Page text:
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Ex-Mozilla chief Brendan Eich yesterday (20 January) lifted the lid on his latest project Brave - a web browser that promises to give both consumers and publishers a fair deal by rooting out bad actors in the field, in a sign that the IAB's exclusion of AdBlock Plus was misguided at best.
The emergence of ad blocking in the mainstream of the digital industry was one of the key issues of 2015, and this year promises to see this momentum continue, with Eich's nascent browser working on the premise that the web 'needs fixing'.
In a blog post announcing the move Eich notes "Blockers can make the user experience of the Web much better... but they don’t feel good to many folks," in an acknowledgement that ad funding keeps most of the world's information available on the internet free-of-charge to consumers.
He goes on to state that if "enough people [are] blocking ads, the web’s main funding model is in jeopardy." He goes on to state how Brave is to build a solution designed to avert war and give internet users "the fair deal they deserve" while encouraging them to contribute to the value exchange between them and the content creator.
A web browser that blocks ads by default from the man who brought you FireFox
Brave's response is to develop a web browser that blocks all tracking technology, i.e. impression tracking pixels that fill the "programmatic advertising dirty pipe", with a view to preventing retargeted ads (and we all know how spooky they are) in particular.
This is likely to threaten the core business models of many third-party data providers, ad exchagnes, etc., and is a likely boon for those offering more closed trading environments, such as privatemarketplaces, etc. This will also spell good news for publishers, according to Eich.
But it also empowers publishers
Instead, Brave will inert ads based on a user's intent behaviour recorded by the browser, not on a persistent user ID or cookies, with Eich also telling TechCrunch that it won’t block all ads, with both native ads, and those using publishers' first party data also permitted through its net.
"Brave is the only approach to the web that puts users first in ownership and control of their browsing data by blocking trackers by default, with no exceptions," adds Eich.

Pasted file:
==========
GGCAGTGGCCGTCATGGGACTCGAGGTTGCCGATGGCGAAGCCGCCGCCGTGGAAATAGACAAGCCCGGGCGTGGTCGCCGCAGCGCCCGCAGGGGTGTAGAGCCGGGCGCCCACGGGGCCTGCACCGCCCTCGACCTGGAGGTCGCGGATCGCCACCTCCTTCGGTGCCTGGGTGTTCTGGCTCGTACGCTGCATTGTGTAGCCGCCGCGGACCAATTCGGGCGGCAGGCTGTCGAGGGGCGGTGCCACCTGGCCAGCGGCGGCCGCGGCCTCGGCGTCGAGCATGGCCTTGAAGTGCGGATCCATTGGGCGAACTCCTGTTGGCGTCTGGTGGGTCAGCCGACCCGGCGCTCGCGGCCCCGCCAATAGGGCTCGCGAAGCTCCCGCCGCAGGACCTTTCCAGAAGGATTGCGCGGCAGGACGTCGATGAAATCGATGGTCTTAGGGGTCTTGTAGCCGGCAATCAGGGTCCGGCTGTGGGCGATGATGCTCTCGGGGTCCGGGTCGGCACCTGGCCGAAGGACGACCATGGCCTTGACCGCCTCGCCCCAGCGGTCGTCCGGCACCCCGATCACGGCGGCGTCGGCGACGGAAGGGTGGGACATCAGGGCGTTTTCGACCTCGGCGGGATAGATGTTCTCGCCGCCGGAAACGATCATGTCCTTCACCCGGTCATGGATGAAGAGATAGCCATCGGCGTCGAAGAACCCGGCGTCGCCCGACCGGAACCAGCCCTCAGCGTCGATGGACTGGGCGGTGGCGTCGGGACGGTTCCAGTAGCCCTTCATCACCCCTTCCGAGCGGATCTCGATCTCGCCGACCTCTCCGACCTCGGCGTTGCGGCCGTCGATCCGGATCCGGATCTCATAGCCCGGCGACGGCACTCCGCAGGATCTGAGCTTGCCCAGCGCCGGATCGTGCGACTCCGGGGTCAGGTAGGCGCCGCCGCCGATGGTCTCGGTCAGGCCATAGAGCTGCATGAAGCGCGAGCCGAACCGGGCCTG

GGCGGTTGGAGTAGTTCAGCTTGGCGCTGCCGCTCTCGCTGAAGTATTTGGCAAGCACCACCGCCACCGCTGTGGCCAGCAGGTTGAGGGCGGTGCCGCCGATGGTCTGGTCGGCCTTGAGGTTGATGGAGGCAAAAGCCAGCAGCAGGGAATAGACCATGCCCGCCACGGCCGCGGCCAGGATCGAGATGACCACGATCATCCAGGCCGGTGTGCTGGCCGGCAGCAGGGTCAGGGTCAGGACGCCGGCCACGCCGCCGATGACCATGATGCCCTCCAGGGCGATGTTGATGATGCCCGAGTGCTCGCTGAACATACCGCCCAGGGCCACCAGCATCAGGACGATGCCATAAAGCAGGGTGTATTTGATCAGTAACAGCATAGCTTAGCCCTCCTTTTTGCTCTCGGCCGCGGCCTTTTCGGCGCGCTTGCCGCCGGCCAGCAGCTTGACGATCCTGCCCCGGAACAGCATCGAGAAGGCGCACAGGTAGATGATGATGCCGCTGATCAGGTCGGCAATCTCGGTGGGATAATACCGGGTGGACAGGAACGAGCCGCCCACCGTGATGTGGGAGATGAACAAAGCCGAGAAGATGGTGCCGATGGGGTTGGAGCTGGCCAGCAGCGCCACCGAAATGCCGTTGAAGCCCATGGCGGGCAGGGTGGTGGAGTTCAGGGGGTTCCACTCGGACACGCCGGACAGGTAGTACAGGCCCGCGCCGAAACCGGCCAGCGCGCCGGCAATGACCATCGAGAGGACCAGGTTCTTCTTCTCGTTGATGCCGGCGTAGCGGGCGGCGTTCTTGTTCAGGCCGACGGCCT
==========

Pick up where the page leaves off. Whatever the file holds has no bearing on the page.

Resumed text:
The ethics of ad blocking
Debating the ethics of those inserting themselves into the value chain (i.e. blocking any type of ads) has gone on for years now, both in various law courts and industry events (where self-righteous histrionics from both sides are not uncommon).
Although, Brave's stated intent is to protect the user experience first and foremost (similar to how Mozilla's FireFox browser was set up to promote diversity) it is arguably open to the criticism of being a shake-down. But the option of offering a third-way seems a refreshing take on the entrenched political rants that have thus far dominated the ad blocking debate.
"Ad blockers may hope for better ads, but so far they seem to be having little effect. Publishers trying ad-blocker blockers may get a few local wins, but that path is an arms race. Brave brings innovation to bear across the whole web system," muses Eich.
Is un-inviting ad blockers from a debate principled, or as deluded as King Cnut?
This comes as the US Interactive Advertising Bureau (IAB) allegedly un-invited AdBlock Plus representatives from its annual leadership meeting that’s set to take place in California later this month, the details of which were publicly played out on Twitter.
The IAB last week sent an Adblock Plus employee earlier a note saying: “We are returning your registration fee and cancelling your registration for the IAB Annual Leadership Meeting.”
However, AdBlock Plus spokesman Ben Williams later wrote a blog post on the matter, including a screenshot of the email exchanges, which were later played out on the social network Twitter.
In the post, Williams said Adblock Plus had contacted IAB CEO Randall Rothenberg to ask him if he will reconsider the decision. “Sadly, if the leader of the largest advertiser trade organization does not have the cojones to allow dis-senting voices to be heard, then he does so at his own peril," read his post.
I've spoken with both parties on this side of the debate, and even been party to Rothenberg denouncing such ad blockers as terrorists - this is understandable given that the IAB is fundamentally a trade body for the publishing sector.
However, I can't help but think that excluding those behind a technology that has already gained traction, and growing, is reminiscent of the medieval King Cnut - who tried to command the ocean's waves from the shores of his Kingdom (as you'd expect, this wasn't terribly successful).
Plus when we think that mobile operators are starting to employ such technologies, it's apparent that some serious internal soul-searching is needed from the zealots who would rather eradicate such players.
That said, this is not the attitude taken by every chapter of the IAB, and the UK body has already engaged with AdBlock Plus to at least gauge its take on the entire debate, and with the upcoming AdBlock Plus 'Camp David' coming to the UK early in February, it will be interesting to see who's in attendance.
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